Postcards from the ledge

July 27th, 2008

I know I said I was going to be posting old stuff while I was away at retreat this week, and I suppose I yet will. But here I am on the cusp, the razor’s edge, of another year passing. When I come back next Saturday we will be days away from celebrating my daughter’s 9th birthday. It is a miracle, but no greater miracle than any other day. Once you get in the miracle business, you see, they just keep coming. Since I am spending a good part of my time missing my family this week, you can join me as I post pictures of what you’ve missed so far.


Here is Georgia Grace as she appeared at her premature birth in August 1999 at 34 weeks of gestation. We would soon pity the parents with those behemoth, 6-pound babies in what appeared to us to be the nursery for run-of-the-mill king-sized kids. They seemed so – how can I say this – big. But she was fine; she was ready for this. As many of you have witnessed since, I certainly wasn’t.

The thought of this day, and every day since, makes me tear up in amazement. There are many parents who know more keenly than I do the cruel afflictions of early-term birth. I weep for the inconsolable impossibilities. And in our case, I weep for the possibilities. I weep for the whole unknowable universe of it. The waiting and yearning, the coming and going, the missing, yes the missing, reminds me of this post, one of my first, which remains forever true. I’ve never lived any day or place that I wasn’t waiting for her all night. Missing is what it means to love.

10 Comments »

  1. karen. thank you as ever and always. this post, and the original one, are both so tender and filled with wonder at this life of ours.
    i hope your retreat is wonderful. sit well.

    Comment by Holly — July 28, 2008 @ 12:57 am

  2. Oh Karen, this is so beautiful it made me cry, especially the little note from your daughter.These things make us rich, not money.

    Comment by Pam — July 28, 2008 @ 1:24 am

  3. A lovely miracle indeed.

    Although the rest is all perspective–as my son was over 9 lbs. and his head was so big they ended doing a brain scan on him just to make sure there was only brain in there. 6 lb behemoth–ha For at least 2 months after when I saw other women I’d ask, “Why is she walking like she’s not IN PAIN?”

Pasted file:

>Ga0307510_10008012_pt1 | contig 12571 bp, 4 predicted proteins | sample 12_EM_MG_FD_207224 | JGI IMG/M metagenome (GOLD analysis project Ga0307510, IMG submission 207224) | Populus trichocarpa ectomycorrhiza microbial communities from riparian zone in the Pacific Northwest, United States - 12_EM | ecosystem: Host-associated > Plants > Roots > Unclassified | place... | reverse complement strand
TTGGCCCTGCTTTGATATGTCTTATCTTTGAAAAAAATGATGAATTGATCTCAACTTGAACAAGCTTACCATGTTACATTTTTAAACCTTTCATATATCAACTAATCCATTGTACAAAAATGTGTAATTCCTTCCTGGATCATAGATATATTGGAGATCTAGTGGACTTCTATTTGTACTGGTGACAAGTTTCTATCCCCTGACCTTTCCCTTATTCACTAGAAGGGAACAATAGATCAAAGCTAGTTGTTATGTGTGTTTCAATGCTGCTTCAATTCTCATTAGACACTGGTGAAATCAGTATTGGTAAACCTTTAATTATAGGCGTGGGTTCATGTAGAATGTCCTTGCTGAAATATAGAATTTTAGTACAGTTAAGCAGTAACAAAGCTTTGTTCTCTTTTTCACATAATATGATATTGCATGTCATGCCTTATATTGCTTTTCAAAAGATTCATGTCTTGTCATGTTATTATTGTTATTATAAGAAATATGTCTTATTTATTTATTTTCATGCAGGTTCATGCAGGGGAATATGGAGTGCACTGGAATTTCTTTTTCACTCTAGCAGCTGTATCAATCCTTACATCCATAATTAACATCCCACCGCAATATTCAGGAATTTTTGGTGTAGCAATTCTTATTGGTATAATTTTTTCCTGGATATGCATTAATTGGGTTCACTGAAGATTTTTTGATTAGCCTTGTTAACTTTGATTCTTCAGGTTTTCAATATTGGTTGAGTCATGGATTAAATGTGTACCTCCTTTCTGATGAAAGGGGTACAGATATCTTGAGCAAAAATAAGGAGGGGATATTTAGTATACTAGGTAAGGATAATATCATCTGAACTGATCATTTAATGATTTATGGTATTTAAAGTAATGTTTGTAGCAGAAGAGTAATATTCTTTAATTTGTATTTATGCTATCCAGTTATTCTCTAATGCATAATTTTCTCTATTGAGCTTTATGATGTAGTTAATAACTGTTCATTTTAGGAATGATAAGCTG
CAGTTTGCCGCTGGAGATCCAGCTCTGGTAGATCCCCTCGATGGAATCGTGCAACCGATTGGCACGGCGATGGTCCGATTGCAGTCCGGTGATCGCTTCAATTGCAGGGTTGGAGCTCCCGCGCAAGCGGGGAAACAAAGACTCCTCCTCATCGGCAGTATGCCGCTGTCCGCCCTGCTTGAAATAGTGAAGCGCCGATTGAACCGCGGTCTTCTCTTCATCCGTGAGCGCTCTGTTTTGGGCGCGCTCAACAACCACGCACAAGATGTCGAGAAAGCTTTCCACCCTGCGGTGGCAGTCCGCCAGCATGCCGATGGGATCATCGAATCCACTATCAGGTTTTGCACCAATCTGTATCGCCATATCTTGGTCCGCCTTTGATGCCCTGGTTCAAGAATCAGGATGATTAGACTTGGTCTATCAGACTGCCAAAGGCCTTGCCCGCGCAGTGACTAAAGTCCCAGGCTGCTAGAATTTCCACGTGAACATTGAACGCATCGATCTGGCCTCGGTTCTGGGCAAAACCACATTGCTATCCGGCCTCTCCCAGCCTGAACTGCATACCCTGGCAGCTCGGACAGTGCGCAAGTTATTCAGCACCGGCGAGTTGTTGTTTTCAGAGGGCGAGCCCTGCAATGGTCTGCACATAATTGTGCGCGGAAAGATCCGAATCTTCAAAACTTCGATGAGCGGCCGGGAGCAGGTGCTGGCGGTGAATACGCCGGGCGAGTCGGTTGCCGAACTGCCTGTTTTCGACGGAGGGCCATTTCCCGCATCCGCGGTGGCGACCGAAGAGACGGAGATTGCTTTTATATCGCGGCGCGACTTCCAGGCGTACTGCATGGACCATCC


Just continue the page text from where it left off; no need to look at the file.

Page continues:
Oh, birth stories. At least every size is beautiful, of course.

    Comment by mapelba — July 28, 2008 @ 2:41 am

  4. I was just looking through my photo archives and saw some of Claire last November. She was so, so tiny compared to what she is now! She looked like, well, like a BABY!!! She grows, and so do I.

    When I go to bed, I actually feel my body yearning, setting itself to be ready for seeing Claire in the morning. Day after day.

    Beautiful Georgia Grace. What a grace she has been to you.

    Comment by kathryn — July 28, 2008 @ 3:10 am

  5. Sweet baby girls. Is there anything more amazing than seeing yourself reborn and new, as you watch your daughter grow. So exquisitely painful and joyous, this motherhood stuff.

    Comment by Mrs. B. Roth — July 28, 2008 @ 6:22 am

  6. I love birth stories :)

    Comment by Kristin H. — July 28, 2008 @ 3:02 pm

  7. the miracle business. that’s the business i want to be in. what a way with words you have.
    and what a touching post and tribute to your lovely girl.

    Comment by tracey clark — July 29, 2008 @ 2:18 am

  8. happy birthday, GG!

    “There are only two ways to live your life. One is as though nothing is a miracle. The other is as though everything is a miracle”

    - Albert Einstein

    Comment by Wendy — July 29, 2008 @ 2:07 pm

  9. Beautiful post!

    I was one of those poor souls with the behemoth newborn…my first born weighed in at 10 lbs 1 oz and sat in his NICU bed next to 2 newborn twins who were born at 4lbs. My son weighed more than those two babies combined.

    Comment by THopgood — July 29, 2008 @ 10:36 pm

  10. This makes me want to cry. How beautiful.

    Comment by Shelli — August 1, 2008 @ 11:33 pm

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